2020 was, to put it lightly, a difficult year for the construction industry. Not only did the pandemic cause a world wide health scare, but the following lockdowns resulted in nationwide economic downturn, which turned the construction industry on its head. But as with everything in life, the seemingly endless economic upheaval was only temporary, and within a relatively short period of time the economy started its slow recovery, and the construction industry began its revival.
At Fast Pulse, as suppliers to the construction world, we saw how businesses in our industry took a beating during the lockdown and we were also fortunate enough to see just how many companies made a stunning comeback. Seeing our industry back at work, and seeing that we are almost halfway through the year, we want to look back on 2020 and see just why things took a turn for the worse, so that our clients can find put themselves in a better position for the rest of 2021, by escaping or becoming enlightened about the situation we are in.
2020 in a nutshell
In 2020, it was not just the pandemic and the lockdown that damaged our construction industry, as a lot of damage had already been done prior to the events of last year. Some of the factors included:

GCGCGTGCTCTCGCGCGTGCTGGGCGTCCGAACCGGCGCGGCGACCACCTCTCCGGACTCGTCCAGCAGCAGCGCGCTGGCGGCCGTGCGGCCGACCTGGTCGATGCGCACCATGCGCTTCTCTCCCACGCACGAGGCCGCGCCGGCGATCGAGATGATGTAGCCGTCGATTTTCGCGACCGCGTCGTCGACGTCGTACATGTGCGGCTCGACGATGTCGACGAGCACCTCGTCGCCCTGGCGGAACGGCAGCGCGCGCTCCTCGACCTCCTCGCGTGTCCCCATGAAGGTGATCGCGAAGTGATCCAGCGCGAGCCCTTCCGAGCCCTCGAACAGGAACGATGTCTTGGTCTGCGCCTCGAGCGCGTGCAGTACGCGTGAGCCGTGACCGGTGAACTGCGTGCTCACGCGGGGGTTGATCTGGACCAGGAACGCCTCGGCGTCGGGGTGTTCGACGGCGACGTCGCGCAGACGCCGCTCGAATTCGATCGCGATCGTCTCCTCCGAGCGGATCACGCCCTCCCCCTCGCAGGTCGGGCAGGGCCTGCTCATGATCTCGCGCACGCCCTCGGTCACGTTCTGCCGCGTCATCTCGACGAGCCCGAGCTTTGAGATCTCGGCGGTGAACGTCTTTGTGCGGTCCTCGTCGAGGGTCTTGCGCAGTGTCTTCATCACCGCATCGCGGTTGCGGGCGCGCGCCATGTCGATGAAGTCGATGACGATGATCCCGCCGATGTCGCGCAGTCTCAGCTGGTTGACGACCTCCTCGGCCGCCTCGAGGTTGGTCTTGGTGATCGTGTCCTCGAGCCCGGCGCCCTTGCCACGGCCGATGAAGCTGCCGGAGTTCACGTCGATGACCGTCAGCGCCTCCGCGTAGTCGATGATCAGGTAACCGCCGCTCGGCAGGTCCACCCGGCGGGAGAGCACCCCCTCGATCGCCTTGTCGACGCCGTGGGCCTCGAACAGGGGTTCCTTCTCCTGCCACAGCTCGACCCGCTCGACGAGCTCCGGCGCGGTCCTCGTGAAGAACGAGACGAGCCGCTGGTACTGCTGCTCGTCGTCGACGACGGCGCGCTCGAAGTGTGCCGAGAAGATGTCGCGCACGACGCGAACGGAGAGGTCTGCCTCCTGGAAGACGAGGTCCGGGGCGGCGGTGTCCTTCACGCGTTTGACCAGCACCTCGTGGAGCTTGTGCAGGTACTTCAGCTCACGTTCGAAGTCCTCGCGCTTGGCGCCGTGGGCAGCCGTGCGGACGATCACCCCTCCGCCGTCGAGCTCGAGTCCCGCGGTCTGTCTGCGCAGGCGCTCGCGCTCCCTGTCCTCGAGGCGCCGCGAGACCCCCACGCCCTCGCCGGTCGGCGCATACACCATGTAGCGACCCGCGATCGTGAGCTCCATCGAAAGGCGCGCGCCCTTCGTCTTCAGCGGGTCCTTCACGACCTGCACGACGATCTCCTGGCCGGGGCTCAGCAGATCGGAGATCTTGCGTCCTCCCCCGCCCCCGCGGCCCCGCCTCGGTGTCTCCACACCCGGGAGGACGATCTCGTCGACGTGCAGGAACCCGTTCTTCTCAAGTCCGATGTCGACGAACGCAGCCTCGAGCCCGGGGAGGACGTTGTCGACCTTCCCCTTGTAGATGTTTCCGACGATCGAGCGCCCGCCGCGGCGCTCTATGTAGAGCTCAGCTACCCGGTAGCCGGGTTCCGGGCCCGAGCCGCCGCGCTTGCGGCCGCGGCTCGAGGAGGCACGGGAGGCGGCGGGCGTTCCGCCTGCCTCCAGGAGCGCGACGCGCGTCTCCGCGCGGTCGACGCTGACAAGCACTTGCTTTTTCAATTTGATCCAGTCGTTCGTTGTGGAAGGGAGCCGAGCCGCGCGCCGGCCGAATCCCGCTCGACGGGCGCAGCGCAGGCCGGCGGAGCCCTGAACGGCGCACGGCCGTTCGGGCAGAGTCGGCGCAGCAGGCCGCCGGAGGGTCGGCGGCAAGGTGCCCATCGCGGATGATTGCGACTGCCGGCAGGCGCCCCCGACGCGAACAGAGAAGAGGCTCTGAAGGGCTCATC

- A rise in the cost of materials
- A depressed and struggling economy
- A lack of foreign investment as a direct result of rating downgrades
- A reduction in government spending
The year saw a saddening 76% decline in construction works in general, and a 76.6% drop in residential buildings. As for commercial construction, this side of the industry saw an 80.8% decline in projects.
So is there anything to look forward to in the next half of 2021?
Absolutely! With the fighting African spirit, the industry is moving forward and the construction industry is likely to go from strength to strength, and it might even contribute towards job growth.
This being said, the problems that contributed to the industry’s problems have not actually been resolved. Since the issues go far beyond what happened during the lockdown, the industry will still have to find new ways to adapt and thrive.